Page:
When I came back to Morocco, I suffered through not just one but several hateful campaigns. None came from the regime, or its associated media. They were happy we had broken the old unspoken rule: don’t interview Zionists.
We were criticized by journalists, especially those with an agenda, by the Islamists and pan-Arabists, and by the general population. The only exceptions were the few, minuscule Berber militant groups, who not only advocated to normalize relations with Israel, but to drop Islam altogether.
Press releases by opposition parties and groups were followed by insults, death threats and the daily defacement of Le Journal’s posters. This went on for at least three weeks. I’m convinced someone urinated on my door; my building’s doorman refused to speak to me.
The nastiest blows came from members of the Islamist Justice and Development Party (known as PJD). Their official newspaper even wrote that Netanyahu had given me a car, which, they said, was at the Casablanca port. A car would have come in handy then, so I wrote to ask them for the exact location. It did not exactly dampen their mood.
Someone saw I had once studied at a primary school that belonged to the Jewish NGO Alliance Israélite Universelle. That was enough to convince them I had then been recruited by the Mossad – as a child.
And that wasn’t all. I can still hear the shopkeeper of the small store near my house in Rabat shouting: “Palestine is a sacred cause and no one will take it away from us.” I remember the time the conductor on the Casablanca-Rabat train, whom I knew from taking the line regularly, refused to validate my ticket.
I could not explain, even to those with whom I could discuss it, that the only “sacred cause” in Morocco was the one laid out by the king. It could change from one day to the next, according to his own self-interest. If the king decided to abandon the other “sacred cause,” Western Sahara, to save his throne, he would not hesitate for a second. All those who opposed the move would be eliminated by his all-powerful security forces.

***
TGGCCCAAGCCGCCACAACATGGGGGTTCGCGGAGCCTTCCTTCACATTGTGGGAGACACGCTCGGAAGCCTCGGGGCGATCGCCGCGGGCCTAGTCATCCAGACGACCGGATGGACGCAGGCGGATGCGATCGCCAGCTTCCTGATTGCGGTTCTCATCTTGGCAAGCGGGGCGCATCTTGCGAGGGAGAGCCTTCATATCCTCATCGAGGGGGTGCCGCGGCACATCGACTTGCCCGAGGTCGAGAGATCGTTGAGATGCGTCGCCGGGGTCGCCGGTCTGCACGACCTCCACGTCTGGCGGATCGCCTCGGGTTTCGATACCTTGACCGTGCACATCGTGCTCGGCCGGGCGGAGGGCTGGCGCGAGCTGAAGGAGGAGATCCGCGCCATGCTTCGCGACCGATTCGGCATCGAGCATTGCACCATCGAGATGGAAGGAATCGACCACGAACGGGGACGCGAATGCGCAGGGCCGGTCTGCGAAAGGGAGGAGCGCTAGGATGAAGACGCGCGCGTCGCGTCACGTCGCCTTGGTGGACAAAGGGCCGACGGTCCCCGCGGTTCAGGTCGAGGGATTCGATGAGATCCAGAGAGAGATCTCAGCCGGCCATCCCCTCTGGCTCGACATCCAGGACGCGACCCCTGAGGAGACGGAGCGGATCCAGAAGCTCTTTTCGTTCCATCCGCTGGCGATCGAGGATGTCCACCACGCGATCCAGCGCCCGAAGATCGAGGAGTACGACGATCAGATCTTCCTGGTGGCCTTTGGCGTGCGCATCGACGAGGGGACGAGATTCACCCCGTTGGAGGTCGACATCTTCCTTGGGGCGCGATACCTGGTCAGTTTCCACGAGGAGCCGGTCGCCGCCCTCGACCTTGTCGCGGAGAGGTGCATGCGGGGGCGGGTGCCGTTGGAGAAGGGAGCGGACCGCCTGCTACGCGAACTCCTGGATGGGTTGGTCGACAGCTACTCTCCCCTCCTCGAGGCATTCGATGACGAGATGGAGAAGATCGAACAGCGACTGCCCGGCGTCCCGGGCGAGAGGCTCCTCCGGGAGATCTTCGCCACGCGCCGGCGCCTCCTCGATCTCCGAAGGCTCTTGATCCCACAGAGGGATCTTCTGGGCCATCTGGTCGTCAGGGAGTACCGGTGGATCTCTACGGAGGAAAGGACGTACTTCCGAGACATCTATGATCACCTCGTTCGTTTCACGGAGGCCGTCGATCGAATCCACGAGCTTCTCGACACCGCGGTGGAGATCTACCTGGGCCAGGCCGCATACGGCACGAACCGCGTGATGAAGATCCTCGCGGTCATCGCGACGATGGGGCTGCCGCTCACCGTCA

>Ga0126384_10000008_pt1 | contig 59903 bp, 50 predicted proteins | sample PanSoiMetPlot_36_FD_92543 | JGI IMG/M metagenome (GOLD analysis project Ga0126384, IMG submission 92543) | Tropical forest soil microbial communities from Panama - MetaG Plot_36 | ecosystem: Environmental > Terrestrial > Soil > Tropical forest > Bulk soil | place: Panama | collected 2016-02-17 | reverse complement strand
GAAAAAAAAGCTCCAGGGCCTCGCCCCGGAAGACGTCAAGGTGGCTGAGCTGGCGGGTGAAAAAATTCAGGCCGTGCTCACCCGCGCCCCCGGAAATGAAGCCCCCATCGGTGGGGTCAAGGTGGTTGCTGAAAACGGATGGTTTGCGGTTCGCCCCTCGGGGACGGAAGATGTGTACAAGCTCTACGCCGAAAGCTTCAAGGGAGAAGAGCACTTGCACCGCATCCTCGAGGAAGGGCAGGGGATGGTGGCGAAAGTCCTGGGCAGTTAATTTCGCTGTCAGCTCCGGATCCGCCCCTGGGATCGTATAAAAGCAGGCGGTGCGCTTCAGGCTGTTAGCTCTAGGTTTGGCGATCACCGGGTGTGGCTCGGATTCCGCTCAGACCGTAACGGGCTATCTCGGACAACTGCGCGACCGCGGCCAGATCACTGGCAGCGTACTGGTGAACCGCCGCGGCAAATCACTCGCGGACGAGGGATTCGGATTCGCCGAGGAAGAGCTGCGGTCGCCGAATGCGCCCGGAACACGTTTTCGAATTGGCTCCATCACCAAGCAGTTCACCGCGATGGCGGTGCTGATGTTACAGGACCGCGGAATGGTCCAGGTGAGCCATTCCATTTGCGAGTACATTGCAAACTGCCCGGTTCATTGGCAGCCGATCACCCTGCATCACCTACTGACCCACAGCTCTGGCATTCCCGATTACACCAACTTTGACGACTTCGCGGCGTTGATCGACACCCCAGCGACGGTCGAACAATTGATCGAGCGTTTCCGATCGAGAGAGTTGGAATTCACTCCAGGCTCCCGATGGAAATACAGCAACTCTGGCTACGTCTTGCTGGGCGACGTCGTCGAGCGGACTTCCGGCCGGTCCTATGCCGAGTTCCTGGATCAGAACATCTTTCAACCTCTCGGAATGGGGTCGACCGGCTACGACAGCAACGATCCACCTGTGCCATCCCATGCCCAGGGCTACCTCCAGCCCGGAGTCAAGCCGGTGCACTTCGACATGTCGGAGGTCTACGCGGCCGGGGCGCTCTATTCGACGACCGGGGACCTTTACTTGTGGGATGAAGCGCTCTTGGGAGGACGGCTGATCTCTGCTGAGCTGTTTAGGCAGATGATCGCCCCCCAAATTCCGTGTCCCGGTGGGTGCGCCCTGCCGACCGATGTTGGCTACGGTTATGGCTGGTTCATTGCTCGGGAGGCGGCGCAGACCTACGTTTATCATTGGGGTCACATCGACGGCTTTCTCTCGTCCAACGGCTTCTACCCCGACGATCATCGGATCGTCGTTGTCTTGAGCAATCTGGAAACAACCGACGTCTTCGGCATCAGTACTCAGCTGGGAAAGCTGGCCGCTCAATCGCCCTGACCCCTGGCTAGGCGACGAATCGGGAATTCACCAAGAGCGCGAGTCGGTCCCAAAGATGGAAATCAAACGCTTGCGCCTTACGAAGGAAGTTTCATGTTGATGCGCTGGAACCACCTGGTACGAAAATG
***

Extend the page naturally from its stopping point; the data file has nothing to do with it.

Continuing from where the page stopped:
I remarked that there already was, on Rabat’s Ben Barka Avenue, an Israeli liaison office, and that no one had dared attack it, or even stage a protest in front of it. More than that: Celebrities, politicians and businessmen were vying to be invited to the bureau chief’s residence for a reception. “A liaison office is not an embassy,” some would say misleadingly, to hide their shame. But it has the same privileges. A liaison office is a hypocritical and shameful way for a state to hide an embassy.
After Hassan II’s death, the new king, Mohammed VI, chose to close the liaison office, to protest Israel’s “intransigent attitude.” As if it was anything new. The bureau chief, who was given the nickname “Ghadi Golan” (“He’s going to the Golan”) by a humorist, organized a going-away party. Golan told me sadly that I had been the only Muslim to wish him farewell. On the guest list, apart from some Jewish personalities, royal adviser André Azoulay and the president of the Jewish community, Serge Berdugo, everyone had excused themselves.
All the usual suspects, ubiquitous when the liaison office was blessed with royal attention, had disappeared. Golan wondered: Why was the office being closed, and why had he been abandoned by his many Moroccan friends? I told him this was the reality here. When the king says “Yes,” the people say yes, and when he says “No,” they say no. If he says nothing, His Majesty’s dear subjects assume a waiting position.
I added that even the Islamists, if they were one day granted crumbs of power by the sovereign, would agree to pray toward Washington if the king so wished. Power is also a religion.
My interlocutor smiled and, in a moment of sincerity, he said the closure of the liaison office would not affect the “deep” nature of the excellent Israeli-Moroccan relations. As proof, he told me that Moroccan fighter jets were being repaired at an Israeli military airport, and that he was confident the two countries would one day exchange ambassadors.